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With game consoles like the Nintendo Wii expected to be another best seller this Christmas, an Edinburgh physiotherapist is urging players to take it easy and warm up in order to prevent nigglesome injuries.

Chongsu Lee, founder of the Korean Physiotherapy Clinic has observed a number of patients seeking his healing hands after over exerting themselves using the energetic games console and advises players to warm up properly when playing.

The Nintendo console allows players to simulate a wide range of energetic sports in their own home and will no doubt encourage families and friends to get extra competitive and outdo each other in the winning stakes.

Chongsu, who has treated a range of sport injuries and chronic conditions with his martial art inspired physiotherapy method, Ki-Gong Hands-On, said: “These games are great fun for everyone but people often aren't aware that even though they are playing a game, they can still strain their muscles in the same way as workout.

“It might sound a bit unecessary for game playing but some of these games are no different to a full on workout. A basic stretch and warm-up beforehand could prevent a pain filled festive period.

“Consumers should warm up before using the hand held gadgets and anyone suffering strain should not over exert themselves if playing games such as tennis and the dance routine based games.”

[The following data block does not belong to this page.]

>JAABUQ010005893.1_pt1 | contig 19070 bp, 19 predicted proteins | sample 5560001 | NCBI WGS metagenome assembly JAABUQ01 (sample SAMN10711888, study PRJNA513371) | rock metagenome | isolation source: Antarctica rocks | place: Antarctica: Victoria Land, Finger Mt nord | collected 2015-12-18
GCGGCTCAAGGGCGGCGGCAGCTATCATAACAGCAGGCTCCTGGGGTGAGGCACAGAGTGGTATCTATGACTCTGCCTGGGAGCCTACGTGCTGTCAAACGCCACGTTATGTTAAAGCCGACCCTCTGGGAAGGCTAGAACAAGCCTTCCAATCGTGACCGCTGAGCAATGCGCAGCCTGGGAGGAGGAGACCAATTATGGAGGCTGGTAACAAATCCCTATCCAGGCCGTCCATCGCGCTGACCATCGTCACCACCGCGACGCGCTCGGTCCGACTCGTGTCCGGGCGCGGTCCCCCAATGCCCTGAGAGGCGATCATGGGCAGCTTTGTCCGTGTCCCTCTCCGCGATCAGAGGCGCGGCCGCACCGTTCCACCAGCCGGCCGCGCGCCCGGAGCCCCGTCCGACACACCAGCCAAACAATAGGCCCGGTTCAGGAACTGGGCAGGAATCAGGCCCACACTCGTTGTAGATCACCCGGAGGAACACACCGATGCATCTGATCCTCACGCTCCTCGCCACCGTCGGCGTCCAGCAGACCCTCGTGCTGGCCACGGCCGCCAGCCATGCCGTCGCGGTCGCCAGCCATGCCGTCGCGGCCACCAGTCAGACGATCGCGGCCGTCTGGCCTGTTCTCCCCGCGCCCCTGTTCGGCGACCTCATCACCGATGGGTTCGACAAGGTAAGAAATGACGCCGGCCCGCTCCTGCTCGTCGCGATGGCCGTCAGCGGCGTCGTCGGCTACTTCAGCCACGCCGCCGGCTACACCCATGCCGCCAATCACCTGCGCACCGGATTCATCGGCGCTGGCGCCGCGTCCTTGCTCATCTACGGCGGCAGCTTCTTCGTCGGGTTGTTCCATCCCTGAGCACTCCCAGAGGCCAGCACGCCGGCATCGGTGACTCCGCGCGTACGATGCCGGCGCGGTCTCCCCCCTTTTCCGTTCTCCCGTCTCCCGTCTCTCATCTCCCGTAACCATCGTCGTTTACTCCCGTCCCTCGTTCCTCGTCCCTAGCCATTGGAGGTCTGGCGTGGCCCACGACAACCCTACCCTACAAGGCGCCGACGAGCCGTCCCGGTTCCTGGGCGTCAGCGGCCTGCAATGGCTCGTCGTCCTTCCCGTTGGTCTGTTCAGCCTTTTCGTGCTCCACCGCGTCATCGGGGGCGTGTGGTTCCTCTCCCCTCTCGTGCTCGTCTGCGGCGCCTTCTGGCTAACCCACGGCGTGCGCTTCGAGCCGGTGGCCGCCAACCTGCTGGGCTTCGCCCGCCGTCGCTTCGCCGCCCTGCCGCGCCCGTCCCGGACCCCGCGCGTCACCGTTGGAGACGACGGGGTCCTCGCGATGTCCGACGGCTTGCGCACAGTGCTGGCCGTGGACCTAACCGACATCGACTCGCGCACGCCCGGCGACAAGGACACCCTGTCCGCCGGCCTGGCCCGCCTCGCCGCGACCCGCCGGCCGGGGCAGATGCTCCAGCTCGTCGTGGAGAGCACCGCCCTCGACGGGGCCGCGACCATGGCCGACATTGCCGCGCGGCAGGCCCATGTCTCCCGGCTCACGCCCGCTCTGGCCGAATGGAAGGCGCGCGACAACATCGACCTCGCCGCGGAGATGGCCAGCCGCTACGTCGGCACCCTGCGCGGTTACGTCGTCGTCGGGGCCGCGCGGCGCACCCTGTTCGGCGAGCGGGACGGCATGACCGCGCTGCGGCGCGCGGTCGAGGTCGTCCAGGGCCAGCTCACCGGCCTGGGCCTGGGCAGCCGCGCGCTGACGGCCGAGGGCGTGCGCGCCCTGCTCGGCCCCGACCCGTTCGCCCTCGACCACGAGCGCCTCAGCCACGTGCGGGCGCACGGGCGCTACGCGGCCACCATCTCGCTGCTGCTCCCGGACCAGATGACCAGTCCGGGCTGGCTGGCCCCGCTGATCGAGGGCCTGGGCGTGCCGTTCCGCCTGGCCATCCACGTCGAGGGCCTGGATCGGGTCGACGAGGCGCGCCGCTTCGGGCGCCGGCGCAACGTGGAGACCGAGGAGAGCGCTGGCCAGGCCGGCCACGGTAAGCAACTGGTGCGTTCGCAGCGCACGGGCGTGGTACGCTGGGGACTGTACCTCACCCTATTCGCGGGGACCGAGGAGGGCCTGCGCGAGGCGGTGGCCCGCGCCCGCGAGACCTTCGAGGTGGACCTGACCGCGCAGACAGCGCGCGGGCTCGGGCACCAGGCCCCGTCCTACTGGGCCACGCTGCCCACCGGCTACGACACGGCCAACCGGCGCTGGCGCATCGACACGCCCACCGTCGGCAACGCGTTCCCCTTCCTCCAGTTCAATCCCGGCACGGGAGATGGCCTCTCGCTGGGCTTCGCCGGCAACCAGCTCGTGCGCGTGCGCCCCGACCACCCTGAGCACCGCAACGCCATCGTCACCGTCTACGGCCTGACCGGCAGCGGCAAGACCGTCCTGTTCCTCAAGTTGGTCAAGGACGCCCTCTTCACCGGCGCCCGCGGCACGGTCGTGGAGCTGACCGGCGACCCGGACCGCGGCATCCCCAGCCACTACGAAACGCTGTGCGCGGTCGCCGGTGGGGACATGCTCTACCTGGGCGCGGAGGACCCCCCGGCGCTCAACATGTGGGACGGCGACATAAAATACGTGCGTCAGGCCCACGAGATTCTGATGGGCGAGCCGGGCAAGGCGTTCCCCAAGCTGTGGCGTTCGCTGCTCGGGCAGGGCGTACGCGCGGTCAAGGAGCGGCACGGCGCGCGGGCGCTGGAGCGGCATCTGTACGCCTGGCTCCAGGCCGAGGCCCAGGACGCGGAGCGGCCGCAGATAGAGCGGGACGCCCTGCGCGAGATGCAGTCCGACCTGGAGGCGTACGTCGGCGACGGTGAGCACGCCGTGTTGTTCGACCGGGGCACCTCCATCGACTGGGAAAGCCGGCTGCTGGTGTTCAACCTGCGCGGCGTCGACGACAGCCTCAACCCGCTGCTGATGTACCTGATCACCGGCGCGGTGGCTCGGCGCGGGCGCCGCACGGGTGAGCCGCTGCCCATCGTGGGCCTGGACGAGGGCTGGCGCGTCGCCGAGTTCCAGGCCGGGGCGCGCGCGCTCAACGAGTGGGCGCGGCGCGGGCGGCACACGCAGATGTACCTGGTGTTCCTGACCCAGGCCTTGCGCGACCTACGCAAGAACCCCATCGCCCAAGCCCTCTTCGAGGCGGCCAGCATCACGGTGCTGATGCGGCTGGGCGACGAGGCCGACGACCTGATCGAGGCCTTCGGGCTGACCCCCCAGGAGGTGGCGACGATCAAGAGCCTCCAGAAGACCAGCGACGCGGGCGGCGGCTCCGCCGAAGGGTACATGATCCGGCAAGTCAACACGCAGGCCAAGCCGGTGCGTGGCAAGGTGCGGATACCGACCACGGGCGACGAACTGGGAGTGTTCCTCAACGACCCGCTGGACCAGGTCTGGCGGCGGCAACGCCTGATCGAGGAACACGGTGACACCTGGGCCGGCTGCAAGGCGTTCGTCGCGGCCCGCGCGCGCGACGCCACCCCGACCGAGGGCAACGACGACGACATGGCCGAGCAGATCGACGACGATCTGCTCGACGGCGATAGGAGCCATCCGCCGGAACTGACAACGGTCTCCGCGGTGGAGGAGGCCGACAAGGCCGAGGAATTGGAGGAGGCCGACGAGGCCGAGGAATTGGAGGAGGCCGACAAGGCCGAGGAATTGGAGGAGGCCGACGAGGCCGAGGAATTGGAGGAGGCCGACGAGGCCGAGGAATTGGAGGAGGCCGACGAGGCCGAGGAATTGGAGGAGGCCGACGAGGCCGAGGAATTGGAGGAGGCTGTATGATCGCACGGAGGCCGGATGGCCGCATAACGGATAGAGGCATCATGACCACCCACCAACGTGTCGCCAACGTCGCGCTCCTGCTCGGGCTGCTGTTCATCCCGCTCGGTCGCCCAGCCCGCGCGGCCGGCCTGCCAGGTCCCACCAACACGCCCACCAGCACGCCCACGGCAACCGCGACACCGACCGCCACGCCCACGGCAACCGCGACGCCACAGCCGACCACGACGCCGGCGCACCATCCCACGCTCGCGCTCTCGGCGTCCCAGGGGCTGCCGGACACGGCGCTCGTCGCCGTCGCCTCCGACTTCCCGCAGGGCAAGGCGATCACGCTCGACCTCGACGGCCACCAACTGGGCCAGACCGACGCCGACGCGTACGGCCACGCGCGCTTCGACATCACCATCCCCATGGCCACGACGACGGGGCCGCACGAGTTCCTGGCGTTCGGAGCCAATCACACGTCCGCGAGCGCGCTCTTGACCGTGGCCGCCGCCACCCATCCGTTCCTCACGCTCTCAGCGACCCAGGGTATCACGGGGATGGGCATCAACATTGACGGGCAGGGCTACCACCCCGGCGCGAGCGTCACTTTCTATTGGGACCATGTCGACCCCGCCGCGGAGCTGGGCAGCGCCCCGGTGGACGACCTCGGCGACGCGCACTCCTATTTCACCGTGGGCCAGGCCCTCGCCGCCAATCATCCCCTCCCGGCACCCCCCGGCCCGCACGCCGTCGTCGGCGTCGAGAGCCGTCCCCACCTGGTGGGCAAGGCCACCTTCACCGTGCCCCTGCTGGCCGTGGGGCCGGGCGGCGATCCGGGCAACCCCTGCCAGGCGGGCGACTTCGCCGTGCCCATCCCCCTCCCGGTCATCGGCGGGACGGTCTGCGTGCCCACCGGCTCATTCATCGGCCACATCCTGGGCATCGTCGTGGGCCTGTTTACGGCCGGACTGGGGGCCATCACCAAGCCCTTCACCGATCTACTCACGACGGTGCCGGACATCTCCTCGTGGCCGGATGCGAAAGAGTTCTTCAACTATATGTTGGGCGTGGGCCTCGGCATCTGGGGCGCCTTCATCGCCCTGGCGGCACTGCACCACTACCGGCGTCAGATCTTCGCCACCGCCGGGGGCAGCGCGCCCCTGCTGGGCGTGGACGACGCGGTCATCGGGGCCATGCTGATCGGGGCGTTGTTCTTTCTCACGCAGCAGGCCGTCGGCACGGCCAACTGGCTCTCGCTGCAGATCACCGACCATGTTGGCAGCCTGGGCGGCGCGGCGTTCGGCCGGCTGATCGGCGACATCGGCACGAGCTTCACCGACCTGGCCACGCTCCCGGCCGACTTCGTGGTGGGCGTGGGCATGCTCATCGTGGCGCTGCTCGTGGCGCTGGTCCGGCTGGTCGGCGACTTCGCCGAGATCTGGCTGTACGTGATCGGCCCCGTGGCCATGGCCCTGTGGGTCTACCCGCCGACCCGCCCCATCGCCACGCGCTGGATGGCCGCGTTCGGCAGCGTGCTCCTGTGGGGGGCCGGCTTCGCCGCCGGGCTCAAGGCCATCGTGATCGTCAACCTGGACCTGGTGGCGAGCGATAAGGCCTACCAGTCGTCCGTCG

Chongsu adds that people not used to exercising should keep their muscles warm during game play to avoid experiencing searing pain in places like the shoulder or back.

He said: “People can decrease their chance of injury by gently jogging on the spot for 5 minutes and stretching the neck, shoulder, elbow, wrist and back by bending forwards, backwards, side bending to the right and left and rotating both sides.

“The movements use the same muscles and taking part in a period of repetitive activity when you're not used to it could cause problems.

“I think one of the most common accidents occur because people feel excessive and forceful actions are needed when playing the Wii but this is completely unecessary.”

Since the Clinic opened its doors in February this year, Chongsu has been treating around 400 patients on a regular basis, using the Ki-Gong technique.

Located on 8 Albany Street, Edinburgh the Korean Physiotherapy Clinic has a variety of treatments available including physiotherapy, Ki therapy and wellness massage. A session of Ki therapy lasts 50 minutes and costs £55.

For further information about this revolutionary new treatment, visit the www.koreanphysiotherapyclinic.co.uk or call 0131 473 2333.

Issued on behalf of the Korean Physiotherapy Clinic by Holyrood Partnership. For more details contact Holyrood Partnership on 0131 561 2244.

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